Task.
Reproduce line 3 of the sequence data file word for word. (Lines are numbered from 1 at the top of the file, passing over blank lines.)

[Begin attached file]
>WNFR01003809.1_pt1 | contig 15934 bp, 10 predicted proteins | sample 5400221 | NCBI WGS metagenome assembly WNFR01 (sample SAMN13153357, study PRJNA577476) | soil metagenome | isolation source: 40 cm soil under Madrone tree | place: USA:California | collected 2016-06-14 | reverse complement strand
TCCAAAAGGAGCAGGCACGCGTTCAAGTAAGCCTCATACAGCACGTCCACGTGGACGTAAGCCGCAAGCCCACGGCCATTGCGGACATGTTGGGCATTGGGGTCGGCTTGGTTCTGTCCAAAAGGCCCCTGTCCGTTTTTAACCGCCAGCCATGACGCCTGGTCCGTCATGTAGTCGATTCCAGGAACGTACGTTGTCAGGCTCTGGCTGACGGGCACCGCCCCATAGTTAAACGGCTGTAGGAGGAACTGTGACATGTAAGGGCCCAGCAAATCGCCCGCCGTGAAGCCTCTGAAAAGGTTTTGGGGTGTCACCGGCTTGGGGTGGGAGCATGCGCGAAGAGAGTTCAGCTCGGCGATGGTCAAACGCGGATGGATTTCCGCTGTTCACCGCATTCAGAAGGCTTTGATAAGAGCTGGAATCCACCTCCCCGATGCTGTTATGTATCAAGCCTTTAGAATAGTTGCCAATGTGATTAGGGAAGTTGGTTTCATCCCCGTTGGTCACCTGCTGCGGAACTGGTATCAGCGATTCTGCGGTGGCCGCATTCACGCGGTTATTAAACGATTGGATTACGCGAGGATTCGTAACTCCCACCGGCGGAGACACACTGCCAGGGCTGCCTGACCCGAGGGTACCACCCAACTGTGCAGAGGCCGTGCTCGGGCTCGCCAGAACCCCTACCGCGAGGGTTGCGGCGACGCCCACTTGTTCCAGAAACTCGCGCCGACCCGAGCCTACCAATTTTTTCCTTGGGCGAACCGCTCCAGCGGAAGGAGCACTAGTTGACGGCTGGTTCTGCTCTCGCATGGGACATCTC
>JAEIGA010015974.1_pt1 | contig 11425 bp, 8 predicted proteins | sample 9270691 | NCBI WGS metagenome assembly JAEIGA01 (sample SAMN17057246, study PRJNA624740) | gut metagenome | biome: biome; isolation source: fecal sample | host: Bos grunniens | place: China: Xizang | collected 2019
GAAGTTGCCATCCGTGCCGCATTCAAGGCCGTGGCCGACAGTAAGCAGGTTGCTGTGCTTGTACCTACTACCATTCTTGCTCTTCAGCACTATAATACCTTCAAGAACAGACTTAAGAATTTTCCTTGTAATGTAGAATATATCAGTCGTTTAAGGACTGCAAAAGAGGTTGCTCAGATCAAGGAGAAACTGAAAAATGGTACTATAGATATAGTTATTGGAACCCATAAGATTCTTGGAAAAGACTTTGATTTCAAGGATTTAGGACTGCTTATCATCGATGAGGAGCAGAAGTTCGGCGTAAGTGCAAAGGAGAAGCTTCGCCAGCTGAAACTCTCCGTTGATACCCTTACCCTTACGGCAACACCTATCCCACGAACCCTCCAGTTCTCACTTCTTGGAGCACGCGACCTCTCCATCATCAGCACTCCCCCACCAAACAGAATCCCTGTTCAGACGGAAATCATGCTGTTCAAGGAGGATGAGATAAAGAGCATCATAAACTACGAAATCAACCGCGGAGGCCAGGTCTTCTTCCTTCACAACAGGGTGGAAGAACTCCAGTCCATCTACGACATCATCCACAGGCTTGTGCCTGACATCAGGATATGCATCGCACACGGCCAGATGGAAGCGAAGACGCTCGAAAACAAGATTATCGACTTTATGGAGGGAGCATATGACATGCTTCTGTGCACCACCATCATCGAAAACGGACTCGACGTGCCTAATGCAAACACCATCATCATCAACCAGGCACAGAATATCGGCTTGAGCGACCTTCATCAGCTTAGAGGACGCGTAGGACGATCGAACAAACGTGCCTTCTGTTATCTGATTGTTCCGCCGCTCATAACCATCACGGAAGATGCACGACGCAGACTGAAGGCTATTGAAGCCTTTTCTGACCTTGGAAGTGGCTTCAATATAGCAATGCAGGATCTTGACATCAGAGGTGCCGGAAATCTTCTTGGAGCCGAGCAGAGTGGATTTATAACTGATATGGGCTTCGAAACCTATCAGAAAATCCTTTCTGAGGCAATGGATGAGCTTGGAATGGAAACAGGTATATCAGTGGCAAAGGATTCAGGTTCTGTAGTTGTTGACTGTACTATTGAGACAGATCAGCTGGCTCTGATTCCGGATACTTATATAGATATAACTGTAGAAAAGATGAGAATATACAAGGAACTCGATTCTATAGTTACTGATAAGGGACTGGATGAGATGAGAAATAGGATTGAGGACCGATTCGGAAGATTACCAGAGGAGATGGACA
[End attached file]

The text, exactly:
>JAEIGA010015974.1_pt1 | contig 11425 bp, 8 predicted proteins | sample 9270691 | NCBI WGS metagenome assembly JAEIGA01 (sample SAMN17057246, study PRJNA624740) | gut metagenome | biome: biome; isolation source: fecal sample | host: Bos grunniens | place: China: Xizang | collected 2019